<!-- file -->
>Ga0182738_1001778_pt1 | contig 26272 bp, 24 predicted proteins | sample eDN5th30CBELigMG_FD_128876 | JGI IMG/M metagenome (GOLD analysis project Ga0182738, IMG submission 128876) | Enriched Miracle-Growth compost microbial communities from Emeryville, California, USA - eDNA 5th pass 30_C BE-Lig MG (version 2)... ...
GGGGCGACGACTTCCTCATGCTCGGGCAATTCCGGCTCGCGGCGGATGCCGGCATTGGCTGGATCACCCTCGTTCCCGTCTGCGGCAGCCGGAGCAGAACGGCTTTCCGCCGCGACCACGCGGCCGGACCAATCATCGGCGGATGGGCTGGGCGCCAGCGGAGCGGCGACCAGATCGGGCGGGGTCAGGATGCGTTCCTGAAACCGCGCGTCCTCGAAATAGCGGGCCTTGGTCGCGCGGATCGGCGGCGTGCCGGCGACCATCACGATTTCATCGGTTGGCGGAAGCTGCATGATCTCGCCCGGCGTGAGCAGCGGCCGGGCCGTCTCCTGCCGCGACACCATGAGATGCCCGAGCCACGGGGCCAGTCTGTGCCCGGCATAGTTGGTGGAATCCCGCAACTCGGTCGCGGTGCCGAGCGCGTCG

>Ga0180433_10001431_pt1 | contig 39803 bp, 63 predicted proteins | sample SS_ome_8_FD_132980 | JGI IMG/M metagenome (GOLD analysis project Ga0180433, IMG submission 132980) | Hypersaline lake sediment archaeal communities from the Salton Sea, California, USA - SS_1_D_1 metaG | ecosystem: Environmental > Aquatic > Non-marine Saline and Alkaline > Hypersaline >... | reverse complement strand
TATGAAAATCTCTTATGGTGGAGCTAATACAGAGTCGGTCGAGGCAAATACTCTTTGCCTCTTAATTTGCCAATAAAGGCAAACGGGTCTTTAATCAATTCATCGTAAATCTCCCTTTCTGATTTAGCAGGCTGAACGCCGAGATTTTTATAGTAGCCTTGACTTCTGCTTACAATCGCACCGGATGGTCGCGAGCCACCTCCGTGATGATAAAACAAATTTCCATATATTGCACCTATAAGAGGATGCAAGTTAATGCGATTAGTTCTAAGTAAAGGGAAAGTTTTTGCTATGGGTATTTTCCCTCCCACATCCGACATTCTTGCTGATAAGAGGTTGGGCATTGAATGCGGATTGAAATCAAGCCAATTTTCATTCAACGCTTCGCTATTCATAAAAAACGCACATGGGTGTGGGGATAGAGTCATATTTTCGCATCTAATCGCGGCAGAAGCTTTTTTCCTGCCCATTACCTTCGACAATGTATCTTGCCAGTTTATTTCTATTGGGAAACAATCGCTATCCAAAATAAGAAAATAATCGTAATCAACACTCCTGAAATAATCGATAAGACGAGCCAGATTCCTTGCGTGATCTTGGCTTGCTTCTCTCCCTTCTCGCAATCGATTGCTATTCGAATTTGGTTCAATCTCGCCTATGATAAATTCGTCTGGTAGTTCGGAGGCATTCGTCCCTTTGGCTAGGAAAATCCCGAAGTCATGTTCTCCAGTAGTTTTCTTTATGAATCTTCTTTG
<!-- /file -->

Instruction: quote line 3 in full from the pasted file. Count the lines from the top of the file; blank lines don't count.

>Ga0180433_10001431_pt1 | contig 39803 bp, 63 predicted proteins | sample SS_ome_8_FD_132980 | JGI IMG/M metagenome (GOLD analysis project Ga0180433, IMG submission 132980) | Hypersaline lake sediment archaeal communities from the Salton Sea, California, USA - SS_1_D_1 metaG | ecosystem: Environmental > Aquatic > Non-marine Saline and Alkaline > Hypersaline >... | reverse complement strand